Cross-connection of a signal from another jack arrives as an IN signal from cross-connect wire termination pins 91, 92. With no plugs 122 inserted within the jack, the signal is output at IN signal point 126, and specifically through pins 102, 101.
By inserting plug 122 within the IN bore 51, the IN signal from cross-connected jack can be interrupted, and a signal from the inserted plug 122 can be outputted at points 102, 101. Similarly, by inserting plug 122 within the OUT bore 52, the signal from points 104, 105 is interrupted and may be outputted to the tip and ring contacts of the plug 122.
Note that the pin 108, associated with the sleeve ground, is grouped with the third set of pins 107. Upon insertion of plug 122, the sleeve 125 will be grounded through contact with the ground 72. The pin 108 is in contact with a ground connection in the circuit board 16, as will be described below.
It may be desirable to monitor signals on the OUT line without interrupting the OUT line signal. To accomplish this, plug 122 is inserted into the MON bore 53. On this occurrence, ring contact 63 is displaced and sleeve 76 acts against spring contact 74 urging it into electrical connection with contact 75. As is clear from FIG. 7, electrical connection of spring contacts 74, 75 connects the LED lamp to ground, thereby illuminating the LED.
In addition to activating the LED 56, insertion of plug 122 into the MON bore 53 also grounds the tracer lamp pin 95. This causes illumination of an LED on a jack to which the present jack is cross-connected.
F. Mount Description
In reference now to FIGS. 1, 8, and 9, the jack and chassis assembly 10 is shown. The chassis 12 includes a frame 135. The frame 135 includes a base 136 forming a bottom of the chassis 12. The frame 135 also includes first and second longitudinally extending walls 137, 138, parallel to each other and in opposing relation to each other. The first longitudinally extending wall 137 defines a first plurality of receiving slots 140. The second longitudinally extending wall 138 also defines a plurality of receiving slots 141 in alignment with the first plurality of slots 140. Because the slots 140, 141 are in alignment, each pair forms an aligned slot pair 142. Each of the aligned slot pairs 142 is sized to receive jack 14 therewithin. In FIG. 8, one of the jacks 14 is shown disposed within slots 140, 141.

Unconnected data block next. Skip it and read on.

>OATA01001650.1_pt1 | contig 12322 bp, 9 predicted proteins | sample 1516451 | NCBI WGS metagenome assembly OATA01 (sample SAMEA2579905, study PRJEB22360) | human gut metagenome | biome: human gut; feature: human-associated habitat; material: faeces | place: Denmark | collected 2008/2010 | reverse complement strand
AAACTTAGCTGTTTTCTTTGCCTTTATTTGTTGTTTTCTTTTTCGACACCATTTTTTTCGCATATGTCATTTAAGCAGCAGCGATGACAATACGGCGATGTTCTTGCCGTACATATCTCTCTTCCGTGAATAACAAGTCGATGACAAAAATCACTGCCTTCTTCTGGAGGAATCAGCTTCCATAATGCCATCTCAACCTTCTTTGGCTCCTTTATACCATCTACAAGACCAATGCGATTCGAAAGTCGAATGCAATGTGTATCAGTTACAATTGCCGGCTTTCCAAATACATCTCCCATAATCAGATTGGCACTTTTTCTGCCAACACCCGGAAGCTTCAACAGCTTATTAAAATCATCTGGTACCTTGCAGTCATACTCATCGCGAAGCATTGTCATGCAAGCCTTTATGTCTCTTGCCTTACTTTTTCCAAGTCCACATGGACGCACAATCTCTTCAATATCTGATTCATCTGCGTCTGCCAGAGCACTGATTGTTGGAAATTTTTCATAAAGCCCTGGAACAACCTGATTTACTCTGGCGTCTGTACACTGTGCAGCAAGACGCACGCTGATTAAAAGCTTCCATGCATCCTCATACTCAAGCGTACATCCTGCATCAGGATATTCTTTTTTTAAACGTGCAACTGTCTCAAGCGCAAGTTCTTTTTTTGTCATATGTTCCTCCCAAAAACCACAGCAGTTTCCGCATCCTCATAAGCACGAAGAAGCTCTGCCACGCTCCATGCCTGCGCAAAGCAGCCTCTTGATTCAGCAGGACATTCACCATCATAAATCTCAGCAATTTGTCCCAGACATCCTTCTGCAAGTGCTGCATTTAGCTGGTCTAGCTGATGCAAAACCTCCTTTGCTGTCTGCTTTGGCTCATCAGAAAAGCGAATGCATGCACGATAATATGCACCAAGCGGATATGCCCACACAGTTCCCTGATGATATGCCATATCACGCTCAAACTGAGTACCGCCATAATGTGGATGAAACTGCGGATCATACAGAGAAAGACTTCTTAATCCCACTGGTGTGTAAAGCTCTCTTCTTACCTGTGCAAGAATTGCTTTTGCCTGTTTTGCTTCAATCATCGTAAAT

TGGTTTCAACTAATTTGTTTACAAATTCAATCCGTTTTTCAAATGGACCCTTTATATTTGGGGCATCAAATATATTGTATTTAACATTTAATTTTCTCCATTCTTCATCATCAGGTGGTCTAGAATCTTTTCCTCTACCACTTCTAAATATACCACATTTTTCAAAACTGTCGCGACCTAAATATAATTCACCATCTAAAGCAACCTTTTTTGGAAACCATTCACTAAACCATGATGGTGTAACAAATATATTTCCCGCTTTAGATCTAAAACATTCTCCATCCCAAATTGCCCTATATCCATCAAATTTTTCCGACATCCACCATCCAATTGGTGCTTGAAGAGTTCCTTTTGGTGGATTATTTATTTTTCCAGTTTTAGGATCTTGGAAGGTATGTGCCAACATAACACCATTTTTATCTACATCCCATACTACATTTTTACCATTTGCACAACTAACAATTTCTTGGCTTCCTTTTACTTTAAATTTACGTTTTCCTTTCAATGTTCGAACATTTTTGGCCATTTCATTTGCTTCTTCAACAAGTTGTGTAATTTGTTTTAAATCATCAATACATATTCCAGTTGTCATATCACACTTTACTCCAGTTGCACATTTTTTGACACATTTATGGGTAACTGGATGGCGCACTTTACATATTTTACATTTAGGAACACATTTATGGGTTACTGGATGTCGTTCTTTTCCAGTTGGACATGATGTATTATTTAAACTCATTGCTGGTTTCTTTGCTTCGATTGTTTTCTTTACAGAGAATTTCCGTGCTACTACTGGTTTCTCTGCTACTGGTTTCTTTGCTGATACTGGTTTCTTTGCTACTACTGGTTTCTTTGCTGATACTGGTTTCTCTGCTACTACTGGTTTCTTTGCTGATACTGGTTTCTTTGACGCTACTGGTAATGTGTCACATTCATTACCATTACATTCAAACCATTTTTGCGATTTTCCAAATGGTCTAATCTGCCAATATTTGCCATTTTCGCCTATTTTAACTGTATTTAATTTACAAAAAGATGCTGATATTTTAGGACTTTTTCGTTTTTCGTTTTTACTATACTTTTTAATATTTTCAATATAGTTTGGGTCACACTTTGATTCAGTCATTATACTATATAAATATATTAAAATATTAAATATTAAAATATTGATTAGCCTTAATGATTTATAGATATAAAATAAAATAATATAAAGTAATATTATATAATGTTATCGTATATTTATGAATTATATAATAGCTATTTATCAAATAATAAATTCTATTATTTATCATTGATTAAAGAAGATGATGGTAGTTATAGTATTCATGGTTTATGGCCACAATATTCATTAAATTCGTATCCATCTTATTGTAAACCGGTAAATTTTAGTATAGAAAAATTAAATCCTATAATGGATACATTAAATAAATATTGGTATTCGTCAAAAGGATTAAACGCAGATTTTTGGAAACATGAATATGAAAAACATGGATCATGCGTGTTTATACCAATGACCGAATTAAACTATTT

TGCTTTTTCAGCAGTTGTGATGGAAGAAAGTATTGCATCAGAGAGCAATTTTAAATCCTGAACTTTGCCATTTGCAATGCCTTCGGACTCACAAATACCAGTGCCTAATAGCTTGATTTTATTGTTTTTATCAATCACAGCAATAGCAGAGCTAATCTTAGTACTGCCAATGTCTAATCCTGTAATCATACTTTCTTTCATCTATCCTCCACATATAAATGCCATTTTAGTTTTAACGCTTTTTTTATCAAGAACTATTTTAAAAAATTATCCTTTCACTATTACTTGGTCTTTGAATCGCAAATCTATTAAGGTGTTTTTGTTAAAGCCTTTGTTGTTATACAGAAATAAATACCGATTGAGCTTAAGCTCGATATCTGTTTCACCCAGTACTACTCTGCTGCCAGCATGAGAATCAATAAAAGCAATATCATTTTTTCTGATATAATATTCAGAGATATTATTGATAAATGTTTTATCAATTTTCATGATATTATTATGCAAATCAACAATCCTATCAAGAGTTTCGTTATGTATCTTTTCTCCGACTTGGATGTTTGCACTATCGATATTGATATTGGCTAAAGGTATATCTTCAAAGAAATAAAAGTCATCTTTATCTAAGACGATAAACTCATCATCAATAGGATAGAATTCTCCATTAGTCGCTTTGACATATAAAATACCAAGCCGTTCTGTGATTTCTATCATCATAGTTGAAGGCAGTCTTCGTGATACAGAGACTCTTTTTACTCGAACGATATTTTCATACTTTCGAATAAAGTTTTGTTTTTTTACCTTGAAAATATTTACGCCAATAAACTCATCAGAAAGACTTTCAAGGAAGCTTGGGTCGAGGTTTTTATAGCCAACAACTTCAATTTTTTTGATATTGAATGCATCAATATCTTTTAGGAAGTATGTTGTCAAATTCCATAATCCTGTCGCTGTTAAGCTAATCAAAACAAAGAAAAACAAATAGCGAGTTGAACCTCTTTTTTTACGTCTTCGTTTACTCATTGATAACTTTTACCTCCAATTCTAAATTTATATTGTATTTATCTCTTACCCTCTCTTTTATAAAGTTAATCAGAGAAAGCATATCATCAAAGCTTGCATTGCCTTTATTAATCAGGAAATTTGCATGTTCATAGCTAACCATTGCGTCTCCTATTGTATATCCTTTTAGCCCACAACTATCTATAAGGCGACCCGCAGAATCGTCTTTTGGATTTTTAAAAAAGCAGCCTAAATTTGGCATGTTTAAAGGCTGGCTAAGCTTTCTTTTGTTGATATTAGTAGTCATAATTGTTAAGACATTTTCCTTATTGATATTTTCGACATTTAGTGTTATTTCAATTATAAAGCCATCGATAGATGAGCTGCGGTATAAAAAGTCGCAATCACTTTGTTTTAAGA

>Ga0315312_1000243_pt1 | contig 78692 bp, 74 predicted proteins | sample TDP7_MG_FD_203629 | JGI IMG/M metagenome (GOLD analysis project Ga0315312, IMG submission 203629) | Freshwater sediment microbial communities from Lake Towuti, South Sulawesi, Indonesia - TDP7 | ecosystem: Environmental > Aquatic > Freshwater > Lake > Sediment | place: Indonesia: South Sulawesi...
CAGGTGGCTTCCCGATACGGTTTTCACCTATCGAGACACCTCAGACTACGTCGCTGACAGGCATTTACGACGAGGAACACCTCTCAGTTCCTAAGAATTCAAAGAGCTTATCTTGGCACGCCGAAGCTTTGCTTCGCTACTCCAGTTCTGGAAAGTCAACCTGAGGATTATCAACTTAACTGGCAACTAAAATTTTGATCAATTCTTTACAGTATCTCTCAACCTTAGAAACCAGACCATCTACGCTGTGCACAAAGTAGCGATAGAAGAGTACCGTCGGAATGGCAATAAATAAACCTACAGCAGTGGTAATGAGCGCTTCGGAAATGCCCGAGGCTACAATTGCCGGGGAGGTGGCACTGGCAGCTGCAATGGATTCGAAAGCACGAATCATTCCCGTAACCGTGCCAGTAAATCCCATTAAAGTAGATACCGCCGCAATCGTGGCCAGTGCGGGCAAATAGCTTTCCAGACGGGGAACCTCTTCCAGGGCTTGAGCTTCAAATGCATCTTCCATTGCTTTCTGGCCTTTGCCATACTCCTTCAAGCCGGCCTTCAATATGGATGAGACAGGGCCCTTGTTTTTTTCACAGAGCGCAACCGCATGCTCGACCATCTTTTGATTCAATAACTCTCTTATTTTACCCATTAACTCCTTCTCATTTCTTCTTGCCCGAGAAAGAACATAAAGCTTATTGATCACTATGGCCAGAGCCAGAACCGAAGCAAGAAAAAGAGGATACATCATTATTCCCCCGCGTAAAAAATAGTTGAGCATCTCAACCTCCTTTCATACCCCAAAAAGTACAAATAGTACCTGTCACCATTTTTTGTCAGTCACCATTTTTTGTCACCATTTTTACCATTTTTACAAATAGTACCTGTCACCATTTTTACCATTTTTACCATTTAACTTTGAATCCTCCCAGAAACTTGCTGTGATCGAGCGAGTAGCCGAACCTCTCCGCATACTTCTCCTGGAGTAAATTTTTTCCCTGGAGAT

The frame 135 also includes first and second side walls 144, 145 extending between the longitudinal walls 137, 138. Extending between the side walls 144, 145, and depending from longitudinal wall 138 is a circuit board mounting wall 143 (FIG. 9). As can be seen in FIGS. 8 and 9, the first and second side walls 144, 145 and the first and second longitudinally extending walls 137, 138 define an open, unobstructed front face 146 and an open, unobstructed back face 148. The front face 146 is in open communication with each of the aligned slot pairs 142. As such, each jack 14 can be mounted through the front face 146 by sliding the jack 14 into a pair of slots 140, 141. The back face 148 is in open communication with at least the first plurality of receiving slots 140. The second plurality of receiving slots 141 is bordered by the printed circuit board 16 and the circuit board mounting wall 43. As such, the back face 148 is defined by the edge of the circuit board mounting wall 143, the side walls 144, 145, and the longitudinal wall 137.
As can be seen in FIG. 8, the second plurality of connective locations 100 of each jack 14 extends and projects through the open back face 148. In this manner, the pins 101-105 may be directly wired by the technician through the back face 148.